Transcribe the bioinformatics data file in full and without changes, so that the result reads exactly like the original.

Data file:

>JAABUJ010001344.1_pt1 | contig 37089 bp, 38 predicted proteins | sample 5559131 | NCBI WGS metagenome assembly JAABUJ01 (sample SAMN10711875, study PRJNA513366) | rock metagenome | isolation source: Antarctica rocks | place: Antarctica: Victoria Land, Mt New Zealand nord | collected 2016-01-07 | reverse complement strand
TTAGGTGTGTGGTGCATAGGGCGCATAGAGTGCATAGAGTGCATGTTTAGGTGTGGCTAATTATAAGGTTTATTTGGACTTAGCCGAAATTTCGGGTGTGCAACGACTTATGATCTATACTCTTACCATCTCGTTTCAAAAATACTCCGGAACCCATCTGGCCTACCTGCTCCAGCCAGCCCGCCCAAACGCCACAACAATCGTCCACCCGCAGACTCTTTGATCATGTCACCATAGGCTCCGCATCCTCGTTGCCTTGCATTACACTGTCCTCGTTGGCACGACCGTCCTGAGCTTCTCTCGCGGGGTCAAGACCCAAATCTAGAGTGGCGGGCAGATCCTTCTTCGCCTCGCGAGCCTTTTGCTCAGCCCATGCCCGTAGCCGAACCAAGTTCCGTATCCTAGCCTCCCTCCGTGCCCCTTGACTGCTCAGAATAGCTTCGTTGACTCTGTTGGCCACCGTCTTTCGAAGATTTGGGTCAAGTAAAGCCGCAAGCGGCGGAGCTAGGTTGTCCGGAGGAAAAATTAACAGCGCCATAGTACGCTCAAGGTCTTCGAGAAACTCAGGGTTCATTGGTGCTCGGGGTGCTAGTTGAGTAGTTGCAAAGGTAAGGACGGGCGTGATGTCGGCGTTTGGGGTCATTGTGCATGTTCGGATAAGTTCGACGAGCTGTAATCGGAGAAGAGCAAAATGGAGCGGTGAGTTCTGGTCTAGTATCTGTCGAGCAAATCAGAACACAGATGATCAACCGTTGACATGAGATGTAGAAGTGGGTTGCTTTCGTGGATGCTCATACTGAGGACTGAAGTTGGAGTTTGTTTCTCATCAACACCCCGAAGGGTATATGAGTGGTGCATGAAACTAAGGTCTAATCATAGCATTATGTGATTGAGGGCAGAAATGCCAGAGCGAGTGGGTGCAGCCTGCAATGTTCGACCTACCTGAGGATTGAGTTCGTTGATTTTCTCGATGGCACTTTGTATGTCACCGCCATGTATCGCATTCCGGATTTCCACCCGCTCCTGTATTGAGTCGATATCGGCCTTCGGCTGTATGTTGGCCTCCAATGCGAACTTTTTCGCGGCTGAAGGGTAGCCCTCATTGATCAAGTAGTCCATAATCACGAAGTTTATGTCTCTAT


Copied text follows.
>JAABUJ010001344.1_pt1 | contig 37089 bp, 38 predicted proteins | sample 5559131 | NCBI WGS metagenome assembly JAABUJ01 (sample SAMN10711875, study PRJNA513366) | rock metagenome | isolation source: Antarctica rocks | place: Antarctica: Victoria Land, Mt New Zealand nord | collected 2016-01-07 | reverse complement strand
TTAGGTGTGTGGTGCATAGGGCGCATAGAGTGCATAGAGTGCATGTTTAGGTGTGGCTAATTATAAGGTTTATTTGGACTTAGCCGAAATTTCGGGTGTGCAACGACTTATGATCTATACTCTTACCATCTCGTTTCAAAAATACTCCGGAACCCATCTGGCCTACCTGCTCCAGCCAGCCCGCCCAAACGCCACAACAATCGTCCACCCGCAGACTCTTTGATCATGTCACCATAGGCTCCGCATCCTCGTTGCCTTGCATTACACTGTCCTCGTTGGCACGACCGTCCTGAGCTTCTCTCGCGGGGTCAAGACCCAAATCTAGAGTGGCGGGCAGATCCTTCTTCGCCTCGCGAGCCTTTTGCTCAGCCCATGCCCGTAGCCGAACCAAGTTCCGTATCCTAGCCTCCCTCCGTGCCCCTTGACTGCTCAGAATAGCTTCGTTGACTCTGTTGGCCACCGTCTTTCGAAGATTTGGGTCAAGTAAAGCCGCAAGCGGCGGAGCTAGGTTGTCCGGAGGAAAAATTAACAGCGCCATAGTACGCTCAAGGTCTTCGAGAAACTCAGGGTTCATTGGTGCTCGGGGTGCTAGTTGAGTAGTTGCAAAGGTAAGGACGGGCGTGATGTCGGCGTTTGGGGTCATTGTGCATGTTCGGATAAGTTCGACGAGCTGTAATCGGAGAAGAGCAAAATGGAGCGGTGAGTTCTGGTCTAGTATCTGTCGAGCAAATCAGAACACAGATGATCAACCGTTGACATGAGATGTAGAAGTGGGTTGCTTTCGTGGATGCTCATACTGAGGACTGAAGTTGGAGTTTGTTTCTCATCAACACCCCGAAGGGTATATGAGTGGTGCATGAAACTAAGGTCTAATCATAGCATTATGTGATTGAGGGCAGAAATGCCAGAGCGAGTGGGTGCAGCCTGCAATGTTCGACCTACCTGAGGATTGAGTTCGTTGATTTTCTCGATGGCACTTTGTATGTCACCGCCATGTATCGCATTCCGGATTTCCACCCGCTCCTGTATTGAGTCGATATCGGCCTTCGGCTGTATGTTGGCCTCCAATGCGAACTTTTTCGCGGCTGAAGGGTAGCCCTCATTGATCAAGTAGTCCATAATCACGAAGTTTATGTCTCTAT